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UCLA study examines risk factors of developing allergic reaction from COVID-19 vaccines

A clinical trial at UCLA is currently investigating the risks of developing an allergic reaction from the COVID-19 vaccines. (Kanishka Mehra/Photo editor)

By Anna Novoselov

May 5, 2021 3:32 p.m.

An ongoing clinical trial at UCLA is investigating the risk of developing an allergic reaction from a COVID-19 vaccine.

The goal of the study is to identify the risk factors for having a systemic allergic reaction – when an allergic reaction spreads from one organ to other areas of the body – from the Pfizer-BioNTech and Moderna COVID-19 vaccines, said Maria Garcia-Lloret, a professor of pediatrics, allergy and immunology. It also provides a safe environment for patients who have a history of allergic reactions to get vaccinated, she added.

After receiving the vaccine, patients are monitored for 90 minutes by allergy physicians and receive lab tests that provide information about what internal processes occur after the patient gets vaccinated, said Garcia-LIoret, who is the principal investigator of the study.

“The vaccines that we offer have been clearly shown to be highly effective, but this extra level of care would favor the patients in which an allergic reaction is a major concern,” she said.

The samples will include about 3,400 participants total, two-thirds with a genetic predisposition to allergic reactions or a mast cell disorder – a condition where too many mast cells, which are a type of white blood cell, build up and result in allergy symptoms like inflammation and itching — and one-third with no such predisposition across the study’s 29 locations, Garcia-Lloret said.

The study began in April and is estimated to be completed in July, according to the government study record.

The UCLA Westwood location has a quota of 100, and the researchers are still recruiting for 70% of the spots, Garcia-LIoret said. Eligible people ages 18 to 69, including UCLA students and community members, can sign up on the UCLA Health website.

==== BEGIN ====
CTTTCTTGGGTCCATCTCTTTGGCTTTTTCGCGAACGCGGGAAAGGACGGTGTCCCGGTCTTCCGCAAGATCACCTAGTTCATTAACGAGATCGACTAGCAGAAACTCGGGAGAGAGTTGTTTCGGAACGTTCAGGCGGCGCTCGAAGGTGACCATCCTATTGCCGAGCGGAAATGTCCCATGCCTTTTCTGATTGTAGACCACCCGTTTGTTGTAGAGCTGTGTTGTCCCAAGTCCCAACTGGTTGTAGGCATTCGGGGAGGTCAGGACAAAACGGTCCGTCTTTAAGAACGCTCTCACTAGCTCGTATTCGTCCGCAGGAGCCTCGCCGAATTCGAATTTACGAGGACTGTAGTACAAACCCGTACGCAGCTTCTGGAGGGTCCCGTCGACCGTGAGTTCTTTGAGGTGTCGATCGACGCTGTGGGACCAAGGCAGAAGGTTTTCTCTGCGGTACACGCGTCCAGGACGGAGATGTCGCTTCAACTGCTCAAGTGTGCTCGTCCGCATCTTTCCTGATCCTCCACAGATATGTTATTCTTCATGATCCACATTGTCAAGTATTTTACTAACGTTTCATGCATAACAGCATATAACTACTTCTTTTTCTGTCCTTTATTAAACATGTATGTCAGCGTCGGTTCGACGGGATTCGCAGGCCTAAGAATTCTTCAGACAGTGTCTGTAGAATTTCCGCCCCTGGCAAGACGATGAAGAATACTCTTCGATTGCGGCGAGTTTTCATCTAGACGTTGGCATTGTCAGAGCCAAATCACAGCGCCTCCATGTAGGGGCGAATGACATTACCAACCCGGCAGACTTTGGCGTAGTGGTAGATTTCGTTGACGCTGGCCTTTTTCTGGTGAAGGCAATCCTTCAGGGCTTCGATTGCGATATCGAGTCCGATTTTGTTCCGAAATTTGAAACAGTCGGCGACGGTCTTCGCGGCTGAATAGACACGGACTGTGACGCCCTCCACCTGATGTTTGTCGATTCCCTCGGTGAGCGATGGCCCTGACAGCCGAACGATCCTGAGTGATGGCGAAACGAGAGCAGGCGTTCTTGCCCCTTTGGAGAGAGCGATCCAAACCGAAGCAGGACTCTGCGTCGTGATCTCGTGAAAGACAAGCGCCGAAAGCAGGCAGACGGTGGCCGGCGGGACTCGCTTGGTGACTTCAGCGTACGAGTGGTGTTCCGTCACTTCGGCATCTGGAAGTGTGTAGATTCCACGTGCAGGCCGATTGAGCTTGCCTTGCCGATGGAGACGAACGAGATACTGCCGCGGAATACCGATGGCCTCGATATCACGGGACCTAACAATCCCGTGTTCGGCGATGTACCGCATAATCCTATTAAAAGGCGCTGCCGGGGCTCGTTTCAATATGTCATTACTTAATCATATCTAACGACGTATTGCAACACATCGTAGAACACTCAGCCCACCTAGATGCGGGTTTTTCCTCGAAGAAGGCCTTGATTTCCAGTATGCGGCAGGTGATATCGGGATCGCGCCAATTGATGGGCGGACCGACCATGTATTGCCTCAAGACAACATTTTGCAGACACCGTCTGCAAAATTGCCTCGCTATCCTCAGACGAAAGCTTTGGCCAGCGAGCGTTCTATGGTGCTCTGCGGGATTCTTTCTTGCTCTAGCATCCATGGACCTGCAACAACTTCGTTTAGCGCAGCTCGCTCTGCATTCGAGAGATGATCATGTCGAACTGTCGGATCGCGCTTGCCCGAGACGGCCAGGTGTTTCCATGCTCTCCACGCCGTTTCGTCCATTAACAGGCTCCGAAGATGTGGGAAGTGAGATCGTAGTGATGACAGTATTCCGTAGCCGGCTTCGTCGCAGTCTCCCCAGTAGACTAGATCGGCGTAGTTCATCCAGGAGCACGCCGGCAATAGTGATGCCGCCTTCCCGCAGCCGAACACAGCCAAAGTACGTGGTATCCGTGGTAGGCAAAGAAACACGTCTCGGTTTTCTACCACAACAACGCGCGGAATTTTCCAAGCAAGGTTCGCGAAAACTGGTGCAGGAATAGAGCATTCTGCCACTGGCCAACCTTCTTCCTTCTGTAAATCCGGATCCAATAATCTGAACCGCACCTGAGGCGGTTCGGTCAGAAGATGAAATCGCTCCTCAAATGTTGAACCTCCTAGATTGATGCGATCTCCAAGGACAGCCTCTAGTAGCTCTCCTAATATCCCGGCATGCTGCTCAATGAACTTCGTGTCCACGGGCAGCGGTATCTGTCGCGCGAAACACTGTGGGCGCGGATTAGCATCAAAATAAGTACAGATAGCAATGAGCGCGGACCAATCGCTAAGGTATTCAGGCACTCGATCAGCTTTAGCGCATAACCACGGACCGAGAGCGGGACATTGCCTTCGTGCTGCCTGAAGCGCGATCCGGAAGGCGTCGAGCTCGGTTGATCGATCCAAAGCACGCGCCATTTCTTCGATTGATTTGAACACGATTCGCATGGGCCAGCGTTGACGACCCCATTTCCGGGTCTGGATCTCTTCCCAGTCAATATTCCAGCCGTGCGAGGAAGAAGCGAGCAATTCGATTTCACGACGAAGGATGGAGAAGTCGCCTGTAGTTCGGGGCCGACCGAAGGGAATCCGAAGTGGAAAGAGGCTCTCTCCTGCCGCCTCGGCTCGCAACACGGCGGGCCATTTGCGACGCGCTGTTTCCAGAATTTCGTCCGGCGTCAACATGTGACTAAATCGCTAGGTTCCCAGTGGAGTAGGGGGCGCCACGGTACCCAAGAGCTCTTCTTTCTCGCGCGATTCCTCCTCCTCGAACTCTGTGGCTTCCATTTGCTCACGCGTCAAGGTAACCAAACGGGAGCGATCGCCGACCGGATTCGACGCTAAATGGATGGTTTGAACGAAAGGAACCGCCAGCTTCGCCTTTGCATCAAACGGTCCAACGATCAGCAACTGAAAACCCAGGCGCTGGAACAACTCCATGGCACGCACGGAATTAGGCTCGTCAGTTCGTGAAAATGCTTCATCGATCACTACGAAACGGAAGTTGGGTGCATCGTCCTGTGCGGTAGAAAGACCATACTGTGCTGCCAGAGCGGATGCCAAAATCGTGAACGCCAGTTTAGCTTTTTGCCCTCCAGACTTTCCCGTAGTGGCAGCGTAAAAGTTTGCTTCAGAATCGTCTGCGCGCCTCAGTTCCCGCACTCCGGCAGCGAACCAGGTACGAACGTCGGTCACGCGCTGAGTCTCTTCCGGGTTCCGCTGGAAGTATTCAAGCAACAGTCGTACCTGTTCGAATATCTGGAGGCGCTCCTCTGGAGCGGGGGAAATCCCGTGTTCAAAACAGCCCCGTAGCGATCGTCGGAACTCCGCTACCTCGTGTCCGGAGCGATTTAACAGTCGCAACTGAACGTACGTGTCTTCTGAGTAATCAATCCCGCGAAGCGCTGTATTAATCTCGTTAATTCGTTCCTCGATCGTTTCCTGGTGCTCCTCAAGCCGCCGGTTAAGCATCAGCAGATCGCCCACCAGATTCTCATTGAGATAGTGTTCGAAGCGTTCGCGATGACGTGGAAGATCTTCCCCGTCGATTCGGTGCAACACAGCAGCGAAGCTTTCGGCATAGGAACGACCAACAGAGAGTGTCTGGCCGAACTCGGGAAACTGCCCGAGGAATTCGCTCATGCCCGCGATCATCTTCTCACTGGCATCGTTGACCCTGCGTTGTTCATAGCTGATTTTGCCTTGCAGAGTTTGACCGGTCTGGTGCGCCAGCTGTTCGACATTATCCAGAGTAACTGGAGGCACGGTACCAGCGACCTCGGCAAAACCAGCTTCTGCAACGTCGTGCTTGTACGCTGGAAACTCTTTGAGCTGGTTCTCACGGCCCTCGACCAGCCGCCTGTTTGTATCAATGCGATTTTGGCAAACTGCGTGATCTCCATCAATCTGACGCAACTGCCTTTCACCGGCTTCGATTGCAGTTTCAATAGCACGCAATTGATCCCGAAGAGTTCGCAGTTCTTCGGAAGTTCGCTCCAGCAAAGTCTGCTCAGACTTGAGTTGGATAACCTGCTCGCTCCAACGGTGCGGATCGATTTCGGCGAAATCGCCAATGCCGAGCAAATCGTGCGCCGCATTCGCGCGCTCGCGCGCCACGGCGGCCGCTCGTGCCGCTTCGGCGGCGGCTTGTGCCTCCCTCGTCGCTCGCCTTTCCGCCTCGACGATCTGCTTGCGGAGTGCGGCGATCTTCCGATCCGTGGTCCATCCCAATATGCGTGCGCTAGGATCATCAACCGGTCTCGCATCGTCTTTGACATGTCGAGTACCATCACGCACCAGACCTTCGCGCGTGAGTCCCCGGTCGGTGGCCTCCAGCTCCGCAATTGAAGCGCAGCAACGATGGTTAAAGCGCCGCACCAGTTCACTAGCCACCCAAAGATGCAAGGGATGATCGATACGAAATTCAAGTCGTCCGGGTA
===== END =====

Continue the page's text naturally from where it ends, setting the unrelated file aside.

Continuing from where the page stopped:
One-third of the participants will receive the Pfizer-BioNTech COVID-19 vaccine, one-third will receive the Moderna COVID-19 vaccine, one-sixth will receive the placebo and Pfizer-BioNTech COVID-19 vaccine, and the final one-sixth of participants will receive the placebo and the Moderna COVID-19 vaccine, according to the study record.

The study randomizes who receives either of the two vaccines or a placebo first, which will allow researchers to determine whether there is a difference between the rates of allergic reactions in the vaccine groups compared to the placebo group, said Annabelle de St. Maurice, the co-chief infection prevention officer at UCLA Health. It’s important to have a placebo group to compare to, because some people who receive the vaccine might have an allergic reaction to something other than the vaccine, she added.

The rate of anaphylaxis to the Pfizer-BioNTech vaccine is 4.7 cases per one million administered doses, while the rate for the Moderna vaccine is 2.5 cases per one million doses, according to a study published in February.

If certain risk factors for severe allergy from the vaccine are identified, then clinicians may choose to vaccinate people with those risk factors in their office rather than have them go to mass vaccination sites, de St. Maurice said.

“No matter what, every patient is getting the vaccine in this study, and we’re providing them a safe and monitored environment,” said Alexis Stephens, the clinical research coordinator for the study.

Stephens said that a lot of people, especially those with a history of allergic reactions, may fear getting vaccinated based on what they hear in the news. She hopes that the controlled environment of the trial gives these patients a sense of ease.

“This study is going to give a lot of really great findings in the world of allergy in regards to genetics and what’s happening internally in their systems when patients are reacting,” she said.

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Anna Novoselov
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